On 2nd December 2019, the first day of the COP25 international climate summit in Madrid, Spain, an important new report was published. Degrowth of Aviation: Reducing Air Travel in a Just Way, examines a range of possible policy instruments and strategies for degrowing (contracting) the aviation sector. This is increasingly urgent as the climate and other negative impacts of aviation are set to escalate with as many as 1,200 infrastructure projects – new airport and expansion of existing airports – underway and planned. The report is based on a flight-free conference involving 150 participants attending in person and online, held in Barcelona in July 2019, along with subsequent discussions.
In marked contrast to a plethora of articles exhorting an undefined, generalized “we” to reduce flying the report is cognizant of the global context; only about 10 per cent of the world’s people, predominantly residing in the Global North, have ever taken a flight. Within this small proportion of air travellers is an even smaller minority of wealthy, hypermobile frequent flyers. The first chapter, Reducing Emissions, critiques and dismisses illusory ‘solutions’ of biofuels and offsetting (whereby airlines claim to reduce emissions by buying carbon credits) and the purported technofix of electrically powered aircraft. Biophysical reality necessitates degrowth of the aviation sector.
The second chapter calls for elimination of tax exemptions, specifically on aviation fuel (kerosene), air tickets and VAT (value added tax), which enables aviation growth and subsequent environmental damage. Taxing aviation would boost the competitiveness of surface transport (road, rail and ship) and the resulting income stream could be used to support more sustainable transport. Chapter 3 looks at the potential of a frequent flyer levy or air miles levy to address the injustice of astonishingly high emissions from a tiny minority of frequent flyers, recognizing the complexities of tackling aeromobility inequalities within and between nations. Setting limits of aviation/flights is considered in chapter 4, focusing on capping or ending short-haul flights where alternative options exist, a measure which could constitute ‘low hanging fruit’ in climate mitigation and might lead to closure of many regional airports.
Chapter 5 proposes drawing a ‘Red Line for Airports’, a moratorium on new infrastructure and possibly scaling down established facilities. Hundreds of new airports and expansions of existing airports are planned and underway, many involving land acquisition resulting in displacement of entire communities. A Map of Airport Conflicts. shows more than 60 cases which have been documented and analyzed along with 300 cases which merit further investigation. Several of these airport projects are aerotropolis-type developments. Resistance against airport projects necessitates global networking, in order to avoid ‘nimby’ arguments confined to negative impacts on local communities; global solidarity spurs deeper socio-economic transformation. A number of examples of judicial processes which have successfully stopped or stalled airport projects are outlined: in Germany, France, Mexico, Bangladesh, Thailand and the US.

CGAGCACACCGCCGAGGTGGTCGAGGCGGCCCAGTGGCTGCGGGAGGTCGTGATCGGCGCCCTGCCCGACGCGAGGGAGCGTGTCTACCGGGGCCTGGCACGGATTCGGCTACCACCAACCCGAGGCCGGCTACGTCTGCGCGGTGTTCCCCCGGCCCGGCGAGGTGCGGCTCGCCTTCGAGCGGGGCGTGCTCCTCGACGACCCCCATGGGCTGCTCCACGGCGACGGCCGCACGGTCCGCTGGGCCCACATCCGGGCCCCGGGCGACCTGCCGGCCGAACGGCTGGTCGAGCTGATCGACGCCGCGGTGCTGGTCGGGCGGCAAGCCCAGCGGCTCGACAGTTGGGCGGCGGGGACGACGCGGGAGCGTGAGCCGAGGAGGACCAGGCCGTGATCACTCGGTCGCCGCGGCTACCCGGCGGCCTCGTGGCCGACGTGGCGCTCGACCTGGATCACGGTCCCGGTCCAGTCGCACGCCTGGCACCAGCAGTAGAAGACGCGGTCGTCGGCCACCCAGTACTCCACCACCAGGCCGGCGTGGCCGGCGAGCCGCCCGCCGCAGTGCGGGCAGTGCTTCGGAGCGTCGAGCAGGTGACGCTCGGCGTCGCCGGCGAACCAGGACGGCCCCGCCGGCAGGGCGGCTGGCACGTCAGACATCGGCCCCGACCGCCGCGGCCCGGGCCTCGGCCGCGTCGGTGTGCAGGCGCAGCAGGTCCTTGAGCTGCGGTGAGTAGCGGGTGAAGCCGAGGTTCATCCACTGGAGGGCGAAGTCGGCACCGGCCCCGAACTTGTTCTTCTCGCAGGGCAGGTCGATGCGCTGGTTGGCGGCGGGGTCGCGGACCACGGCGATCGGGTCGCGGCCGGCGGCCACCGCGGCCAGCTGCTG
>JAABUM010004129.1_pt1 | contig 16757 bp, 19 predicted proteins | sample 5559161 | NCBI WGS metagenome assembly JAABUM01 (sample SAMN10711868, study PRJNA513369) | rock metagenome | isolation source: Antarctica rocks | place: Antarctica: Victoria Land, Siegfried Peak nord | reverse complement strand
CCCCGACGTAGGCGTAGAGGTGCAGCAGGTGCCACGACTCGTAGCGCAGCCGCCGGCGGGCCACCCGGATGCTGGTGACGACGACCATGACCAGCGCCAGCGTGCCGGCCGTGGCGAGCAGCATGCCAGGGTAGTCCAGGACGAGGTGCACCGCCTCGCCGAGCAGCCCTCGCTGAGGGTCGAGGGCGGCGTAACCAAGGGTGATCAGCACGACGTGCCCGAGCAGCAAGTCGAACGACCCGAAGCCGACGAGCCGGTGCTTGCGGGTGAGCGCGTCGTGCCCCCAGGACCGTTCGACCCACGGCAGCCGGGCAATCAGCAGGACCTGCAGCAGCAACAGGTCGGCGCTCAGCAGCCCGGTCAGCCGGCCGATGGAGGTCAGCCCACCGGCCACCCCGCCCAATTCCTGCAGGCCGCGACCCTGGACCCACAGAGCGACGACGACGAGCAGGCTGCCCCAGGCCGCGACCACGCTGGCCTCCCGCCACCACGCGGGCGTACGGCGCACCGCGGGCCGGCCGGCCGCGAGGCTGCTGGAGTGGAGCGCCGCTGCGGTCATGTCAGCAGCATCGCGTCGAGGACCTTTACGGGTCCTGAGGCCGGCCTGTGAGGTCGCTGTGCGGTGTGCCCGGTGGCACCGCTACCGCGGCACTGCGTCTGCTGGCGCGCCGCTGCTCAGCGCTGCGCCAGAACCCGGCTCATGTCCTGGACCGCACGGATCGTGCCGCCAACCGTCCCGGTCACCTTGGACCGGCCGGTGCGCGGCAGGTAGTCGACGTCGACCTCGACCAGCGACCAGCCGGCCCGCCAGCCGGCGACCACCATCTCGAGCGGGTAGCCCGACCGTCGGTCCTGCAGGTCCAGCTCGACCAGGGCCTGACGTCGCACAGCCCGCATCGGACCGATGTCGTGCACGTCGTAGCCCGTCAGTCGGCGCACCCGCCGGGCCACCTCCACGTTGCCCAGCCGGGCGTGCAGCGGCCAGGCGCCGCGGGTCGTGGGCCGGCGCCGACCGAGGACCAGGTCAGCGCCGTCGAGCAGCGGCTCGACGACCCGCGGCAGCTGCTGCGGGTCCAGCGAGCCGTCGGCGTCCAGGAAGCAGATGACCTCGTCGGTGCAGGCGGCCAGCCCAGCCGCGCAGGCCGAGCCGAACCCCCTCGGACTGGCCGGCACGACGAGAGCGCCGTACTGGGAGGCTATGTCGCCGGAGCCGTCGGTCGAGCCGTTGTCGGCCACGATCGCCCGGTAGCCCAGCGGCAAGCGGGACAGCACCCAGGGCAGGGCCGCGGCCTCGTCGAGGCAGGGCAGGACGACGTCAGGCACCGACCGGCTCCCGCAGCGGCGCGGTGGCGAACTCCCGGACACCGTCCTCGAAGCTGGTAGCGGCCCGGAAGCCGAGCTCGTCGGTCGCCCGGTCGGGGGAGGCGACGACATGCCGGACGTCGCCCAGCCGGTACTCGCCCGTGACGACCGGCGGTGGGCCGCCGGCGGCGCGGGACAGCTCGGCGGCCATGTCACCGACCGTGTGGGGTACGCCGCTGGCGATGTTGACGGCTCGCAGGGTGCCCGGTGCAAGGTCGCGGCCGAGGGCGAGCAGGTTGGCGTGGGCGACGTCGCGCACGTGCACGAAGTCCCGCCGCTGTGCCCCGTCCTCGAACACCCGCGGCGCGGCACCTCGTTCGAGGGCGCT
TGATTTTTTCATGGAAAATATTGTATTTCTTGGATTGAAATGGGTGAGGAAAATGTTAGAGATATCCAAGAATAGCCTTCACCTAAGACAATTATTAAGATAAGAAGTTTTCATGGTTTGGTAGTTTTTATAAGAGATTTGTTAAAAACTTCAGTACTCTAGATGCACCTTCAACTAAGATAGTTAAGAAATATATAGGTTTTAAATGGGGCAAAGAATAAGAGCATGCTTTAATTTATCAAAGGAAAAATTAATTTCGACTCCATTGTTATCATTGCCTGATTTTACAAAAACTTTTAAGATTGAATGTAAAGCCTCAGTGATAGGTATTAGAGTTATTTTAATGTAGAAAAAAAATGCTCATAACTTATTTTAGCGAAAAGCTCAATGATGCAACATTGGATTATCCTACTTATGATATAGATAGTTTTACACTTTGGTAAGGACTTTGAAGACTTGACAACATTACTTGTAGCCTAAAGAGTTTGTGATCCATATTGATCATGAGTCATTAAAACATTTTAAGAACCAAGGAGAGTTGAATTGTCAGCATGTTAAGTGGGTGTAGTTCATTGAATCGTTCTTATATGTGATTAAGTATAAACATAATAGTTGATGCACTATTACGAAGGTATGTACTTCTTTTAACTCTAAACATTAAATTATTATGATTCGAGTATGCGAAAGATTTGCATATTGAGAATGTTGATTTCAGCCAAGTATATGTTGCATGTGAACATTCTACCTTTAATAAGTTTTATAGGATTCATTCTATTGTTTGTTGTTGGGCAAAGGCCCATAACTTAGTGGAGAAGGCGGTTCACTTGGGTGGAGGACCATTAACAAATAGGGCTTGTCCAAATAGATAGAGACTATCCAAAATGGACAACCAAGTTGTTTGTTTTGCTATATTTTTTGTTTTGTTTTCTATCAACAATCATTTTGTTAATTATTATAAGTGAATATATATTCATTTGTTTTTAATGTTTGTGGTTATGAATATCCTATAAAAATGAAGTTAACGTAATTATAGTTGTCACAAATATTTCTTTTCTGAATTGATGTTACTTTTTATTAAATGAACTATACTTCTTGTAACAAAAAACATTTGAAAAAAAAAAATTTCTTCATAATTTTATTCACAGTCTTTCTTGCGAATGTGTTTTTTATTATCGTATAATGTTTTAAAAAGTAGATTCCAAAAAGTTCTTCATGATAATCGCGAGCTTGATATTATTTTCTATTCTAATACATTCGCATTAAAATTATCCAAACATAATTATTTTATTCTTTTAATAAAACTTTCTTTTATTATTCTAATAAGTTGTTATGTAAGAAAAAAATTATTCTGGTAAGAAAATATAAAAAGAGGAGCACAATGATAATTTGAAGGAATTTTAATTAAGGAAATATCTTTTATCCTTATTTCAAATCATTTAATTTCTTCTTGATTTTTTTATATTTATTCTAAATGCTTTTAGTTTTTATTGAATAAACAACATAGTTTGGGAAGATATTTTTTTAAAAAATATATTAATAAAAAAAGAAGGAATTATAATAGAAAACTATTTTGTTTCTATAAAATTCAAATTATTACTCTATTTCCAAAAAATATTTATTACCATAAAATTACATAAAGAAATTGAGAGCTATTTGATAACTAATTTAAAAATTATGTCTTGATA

Chapter 6, Fostering Alternatives, looks at improving alternatives to flying, i.e. surface transportation, specifically shipping and rail. Decelerated societies, along the lines of the Slow Food movement, might be part of the solution and a comparable Slow Travel movement is emerging. The report cautions against uncritical advocacy of high-speed rail which is energy intensive, expensive and requires large areas of land. Similarly, expansion of shipping is not, in itself, wholly positive as emissions are growing and there is a high level of pollution from the heavy oil that is used. Alternative propulsion, not using fossil fuels, is already operational for some small ferries and some examples of ships powered by wind, solar and hydrogen are listed. A shift towards slower travel and surface transport could work synergistically with improvements in and increased uptake of video-conferencing technology.
Chapter 7 examines changes in the travel policies of institutions: academic and research organizations along with municipalities, cultural, public and business organizations. Flights are the largest contributor to many of such organizations’ carbon footprints so action on this issue offers the opportunity to become climate leaders. Telephone and online conferences can bring a major reduction in travel for work. In addition to obviating the need to travel through use of videoconferencing and other technologies organizations can take measures to reduce emissions from travel, such as encouraging train journeys as an alternative to flights, allowing more time for this travel which can be used for work projects.
Each of the chapters consider obstacles and disadvantages for the proposals, opening up future debate and discussions and a final chapter summarizes the report. Visit the Stay Grounded website to view and download the in-depth 52 page report along with a briefing paper, chapter summaries and illustrations. There is also a short video introducing the report, featuring some of the participants in the July 2019 DeGrowth of Aviation conference.